The University Arithmetic: Embracing the Science of Numbers, and Their Numerous Applications

Front Cover
A.S. Barnes & Company, 1846 - Arithmetic - 399 pages

From inside the book

What people are saying - Write a review

We haven't found any reviews in the usual places.

Contents

Other editions - View all

Common terms and phrases

Popular passages

Page 38 - The circumference of every circle is supposed to be divided into 360 equal parts, called degrees ; each degree into 60 equal parts, called minutes ; and each minute into 60 equal parts, called seconds.
Page 37 - Thirty days hath September, April, June, and November ; All the rest have thirty-one, Except the second month alone, Which has but twenty-eight, in fine, Till leap year gives it twenty-nine.
Page 266 - THE CONDITION of the above obligation is such, that if the above bounden James Wilson, his heirs, executors, or administrators, shall well and truly pay or cause to be paid, unto the above named John Pickens, his executors, administrators, or assigns, the just and full sum of Here insert the condition.
Page 252 - Multiply each payment by its term of credit, and divide the sum of the products by the sum of the payments ; the quotient will be the average term of credit.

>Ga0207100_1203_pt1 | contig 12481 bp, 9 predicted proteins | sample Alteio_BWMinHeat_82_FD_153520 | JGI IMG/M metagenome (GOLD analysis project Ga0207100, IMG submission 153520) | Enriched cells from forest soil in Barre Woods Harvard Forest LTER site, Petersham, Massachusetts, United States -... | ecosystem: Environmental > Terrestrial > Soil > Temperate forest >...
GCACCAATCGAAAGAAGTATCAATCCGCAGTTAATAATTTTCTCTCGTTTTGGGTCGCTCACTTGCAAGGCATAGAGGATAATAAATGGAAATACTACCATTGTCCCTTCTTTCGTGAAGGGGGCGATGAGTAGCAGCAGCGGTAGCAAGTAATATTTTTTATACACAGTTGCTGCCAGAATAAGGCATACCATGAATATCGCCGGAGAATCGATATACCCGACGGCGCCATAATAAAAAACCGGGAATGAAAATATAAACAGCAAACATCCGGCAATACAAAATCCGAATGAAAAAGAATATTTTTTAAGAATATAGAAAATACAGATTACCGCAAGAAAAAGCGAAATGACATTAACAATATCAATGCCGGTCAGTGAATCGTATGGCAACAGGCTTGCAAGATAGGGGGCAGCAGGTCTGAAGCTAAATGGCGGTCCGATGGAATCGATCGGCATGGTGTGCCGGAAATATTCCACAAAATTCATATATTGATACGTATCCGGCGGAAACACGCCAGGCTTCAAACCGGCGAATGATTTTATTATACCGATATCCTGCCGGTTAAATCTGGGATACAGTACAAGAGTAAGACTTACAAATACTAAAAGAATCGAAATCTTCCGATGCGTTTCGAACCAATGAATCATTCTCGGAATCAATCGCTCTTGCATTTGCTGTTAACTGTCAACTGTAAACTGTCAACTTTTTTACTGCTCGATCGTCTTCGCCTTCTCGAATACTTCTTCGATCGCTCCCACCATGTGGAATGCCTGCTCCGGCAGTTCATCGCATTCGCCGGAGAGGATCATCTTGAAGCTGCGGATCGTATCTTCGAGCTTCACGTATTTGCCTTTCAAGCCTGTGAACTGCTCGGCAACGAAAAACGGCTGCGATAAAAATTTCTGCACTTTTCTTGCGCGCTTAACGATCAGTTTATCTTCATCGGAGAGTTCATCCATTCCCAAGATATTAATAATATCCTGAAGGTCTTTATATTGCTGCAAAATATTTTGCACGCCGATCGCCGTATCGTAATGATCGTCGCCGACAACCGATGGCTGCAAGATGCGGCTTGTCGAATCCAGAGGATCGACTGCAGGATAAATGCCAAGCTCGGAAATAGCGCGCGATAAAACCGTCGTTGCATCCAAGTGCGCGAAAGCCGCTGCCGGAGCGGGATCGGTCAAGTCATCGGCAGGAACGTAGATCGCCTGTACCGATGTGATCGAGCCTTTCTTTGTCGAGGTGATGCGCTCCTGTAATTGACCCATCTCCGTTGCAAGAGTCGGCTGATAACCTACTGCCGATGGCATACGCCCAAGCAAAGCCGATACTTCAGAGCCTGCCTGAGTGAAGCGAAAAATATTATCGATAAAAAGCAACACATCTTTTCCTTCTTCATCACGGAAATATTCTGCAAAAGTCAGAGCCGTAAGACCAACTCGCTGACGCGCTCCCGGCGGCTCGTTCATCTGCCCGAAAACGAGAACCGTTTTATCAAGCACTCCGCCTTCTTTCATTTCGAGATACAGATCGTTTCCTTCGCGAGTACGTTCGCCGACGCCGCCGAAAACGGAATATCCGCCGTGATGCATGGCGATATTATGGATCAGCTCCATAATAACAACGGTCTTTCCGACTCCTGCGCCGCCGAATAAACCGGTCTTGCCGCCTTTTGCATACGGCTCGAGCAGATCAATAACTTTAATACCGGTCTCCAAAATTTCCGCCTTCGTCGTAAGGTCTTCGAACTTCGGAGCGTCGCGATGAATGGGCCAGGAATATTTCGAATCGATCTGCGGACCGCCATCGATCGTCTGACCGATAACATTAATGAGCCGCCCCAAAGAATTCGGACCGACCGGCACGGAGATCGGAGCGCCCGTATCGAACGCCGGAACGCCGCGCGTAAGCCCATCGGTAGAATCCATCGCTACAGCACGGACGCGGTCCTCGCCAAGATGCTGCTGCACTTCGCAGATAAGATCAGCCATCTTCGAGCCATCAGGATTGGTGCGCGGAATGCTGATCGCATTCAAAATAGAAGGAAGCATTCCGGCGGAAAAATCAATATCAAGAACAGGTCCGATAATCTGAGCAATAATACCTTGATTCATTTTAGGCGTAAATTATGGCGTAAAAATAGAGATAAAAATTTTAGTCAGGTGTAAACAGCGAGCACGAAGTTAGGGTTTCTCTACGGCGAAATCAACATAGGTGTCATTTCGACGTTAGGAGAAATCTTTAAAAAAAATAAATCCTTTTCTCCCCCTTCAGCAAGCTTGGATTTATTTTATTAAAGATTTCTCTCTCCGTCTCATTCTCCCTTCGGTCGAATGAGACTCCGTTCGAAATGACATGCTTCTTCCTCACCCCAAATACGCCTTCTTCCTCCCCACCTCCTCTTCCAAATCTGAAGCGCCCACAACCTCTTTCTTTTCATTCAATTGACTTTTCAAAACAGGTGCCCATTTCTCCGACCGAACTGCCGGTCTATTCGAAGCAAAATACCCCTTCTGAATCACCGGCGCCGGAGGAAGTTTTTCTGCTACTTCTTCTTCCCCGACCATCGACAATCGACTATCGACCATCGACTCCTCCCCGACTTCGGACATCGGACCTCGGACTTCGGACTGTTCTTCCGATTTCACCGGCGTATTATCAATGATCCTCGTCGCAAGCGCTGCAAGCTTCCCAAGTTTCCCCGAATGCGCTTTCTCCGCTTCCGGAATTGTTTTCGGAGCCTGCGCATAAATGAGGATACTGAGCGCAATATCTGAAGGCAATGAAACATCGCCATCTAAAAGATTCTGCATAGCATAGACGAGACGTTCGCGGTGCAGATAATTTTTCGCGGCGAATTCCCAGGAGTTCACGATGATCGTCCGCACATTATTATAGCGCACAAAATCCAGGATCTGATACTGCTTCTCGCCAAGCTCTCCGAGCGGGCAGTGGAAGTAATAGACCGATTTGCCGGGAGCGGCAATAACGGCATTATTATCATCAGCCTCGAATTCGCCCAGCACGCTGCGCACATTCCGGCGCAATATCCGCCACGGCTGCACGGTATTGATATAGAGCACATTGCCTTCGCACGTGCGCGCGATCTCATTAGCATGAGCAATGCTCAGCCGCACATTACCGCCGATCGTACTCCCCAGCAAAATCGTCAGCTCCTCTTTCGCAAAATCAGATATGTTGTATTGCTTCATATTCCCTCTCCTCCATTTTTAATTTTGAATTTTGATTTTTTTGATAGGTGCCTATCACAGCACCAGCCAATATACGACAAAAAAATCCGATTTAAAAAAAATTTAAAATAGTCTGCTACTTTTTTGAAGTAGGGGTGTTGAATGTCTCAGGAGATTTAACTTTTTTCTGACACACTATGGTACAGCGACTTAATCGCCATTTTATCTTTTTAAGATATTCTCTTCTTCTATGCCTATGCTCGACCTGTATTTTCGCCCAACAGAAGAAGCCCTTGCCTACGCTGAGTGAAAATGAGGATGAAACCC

Page 267 - ... then the above obligation to be void ; otherwise to remain in full force and virtue.
Page 59 - We have seen that multiplying by a whole number is taking the multiplicand as many times as there are units in the multiplier.
Page 151 - When a decimal number is to be divided by 10, 100, 1000, &c., remove the decimal point as many places to the left as there are ciphers in the divisor, and if there be not figures enough in the number, prefix ciphers.
Page 151 - RULE. Divide as in whole numbers, and from the right hand of the quotient point off as many places for decimals as the decimal places in the dividend exceed those in the divisor.
Page 148 - Now, to express the 6 thousandths decimally, we have to prefix two ciphers to the 6, and this makes as many decimal places in the product as there are in both multiplicand and multiplier.
Page 219 - Compute the interest on the principal to the time of the first payment, and if the payment exceed this interest, add the interest to the principal and from the sum subtract the payment : the remainder forms a new principal.

Bibliographic information